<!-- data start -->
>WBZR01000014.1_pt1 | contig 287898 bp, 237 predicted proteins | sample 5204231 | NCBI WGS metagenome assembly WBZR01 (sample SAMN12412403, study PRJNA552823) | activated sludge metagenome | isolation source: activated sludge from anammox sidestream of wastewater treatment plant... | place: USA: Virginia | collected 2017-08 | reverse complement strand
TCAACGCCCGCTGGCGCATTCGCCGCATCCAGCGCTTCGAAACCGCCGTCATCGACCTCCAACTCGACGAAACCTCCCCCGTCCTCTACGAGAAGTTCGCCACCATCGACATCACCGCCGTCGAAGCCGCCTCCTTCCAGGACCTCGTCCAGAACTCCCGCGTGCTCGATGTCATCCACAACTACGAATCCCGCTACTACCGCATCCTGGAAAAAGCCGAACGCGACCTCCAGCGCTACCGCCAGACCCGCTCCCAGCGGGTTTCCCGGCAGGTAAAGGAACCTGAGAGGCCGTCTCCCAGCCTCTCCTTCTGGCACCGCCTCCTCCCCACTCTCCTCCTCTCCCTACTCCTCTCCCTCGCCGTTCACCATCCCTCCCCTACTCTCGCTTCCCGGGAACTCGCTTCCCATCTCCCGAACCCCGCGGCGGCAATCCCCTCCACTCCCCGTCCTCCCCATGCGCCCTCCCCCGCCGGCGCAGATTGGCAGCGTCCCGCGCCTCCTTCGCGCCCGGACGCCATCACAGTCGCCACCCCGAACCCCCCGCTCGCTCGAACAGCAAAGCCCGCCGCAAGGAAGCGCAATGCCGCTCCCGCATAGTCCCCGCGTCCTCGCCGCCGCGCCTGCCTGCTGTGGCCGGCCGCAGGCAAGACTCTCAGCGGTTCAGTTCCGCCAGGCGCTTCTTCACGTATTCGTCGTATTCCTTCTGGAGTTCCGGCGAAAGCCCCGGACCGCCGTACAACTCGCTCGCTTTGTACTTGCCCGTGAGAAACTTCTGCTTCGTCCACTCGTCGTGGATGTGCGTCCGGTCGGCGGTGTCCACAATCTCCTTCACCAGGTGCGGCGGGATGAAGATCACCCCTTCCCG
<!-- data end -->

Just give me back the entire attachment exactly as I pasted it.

>WBZR01000014.1_pt1 | contig 287898 bp, 237 predicted proteins | sample 5204231 | NCBI WGS metagenome assembly WBZR01 (sample SAMN12412403, study PRJNA552823) | activated sludge metagenome | isolation source: activated sludge from anammox sidestream of wastewater treatment plant... | place: USA: Virginia | collected 2017-08 | reverse complement strand
TCAACGCCCGCTGGCGCATTCGCCGCATCCAGCGCTTCGAAACCGCCGTCATCGACCTCCAACTCGACGAAACCTCCCCCGTCCTCTACGAGAAGTTCGCCACCATCGACATCACCGCCGTCGAAGCCGCCTCCTTCCAGGACCTCGTCCAGAACTCCCGCGTGCTCGATGTCATCCACAACTACGAATCCCGCTACTACCGCATCCTGGAAAAAGCCGAACGCGACCTCCAGCGCTACCGCCAGACCCGCTCCCAGCGGGTTTCCCGGCAGGTAAAGGAACCTGAGAGGCCGTCTCCCAGCCTCTCCTTCTGGCACCGCCTCCTCCCCACTCTCCTCCTCTCCCTACTCCTCTCCCTCGCCGTTCACCATCCCTCCCCTACTCTCGCTTCCCGGGAACTCGCTTCCCATCTCCCGAACCCCGCGGCGGCAATCCCCTCCACTCCCCGTCCTCCCCATGCGCCCTCCCCCGCCGGCGCAGATTGGCAGCGTCCCGCGCCTCCTTCGCGCCCGGACGCCATCACAGTCGCCACCCCGAACCCCCCGCTCGCTCGAACAGCAAAGCCCGCCGCAAGGAAGCGCAATGCCGCTCCCGCATAGTCCCCGCGTCCTCGCCGCCGCGCCTGCCTGCTGTGGCCGGCCGCAGGCAAGACTCTCAGCGGTTCAGTTCCGCCAGGCGCTTCTTCACGTATTCGTCGTATTCCTTCTGGAGTTCCGGCGAAAGCCCCGGACCGCCGTACAACTCGCTCGCTTTGTACTTGCCCGTGAGAAACTTCTGCTTCGTCCACTCGTCGTGGATGTGCGTCCGGTCGGCGGTGTCCACAATCTCCTTCACCAGGTGCGGCGGGATGAAGATCACCCCTTCCCG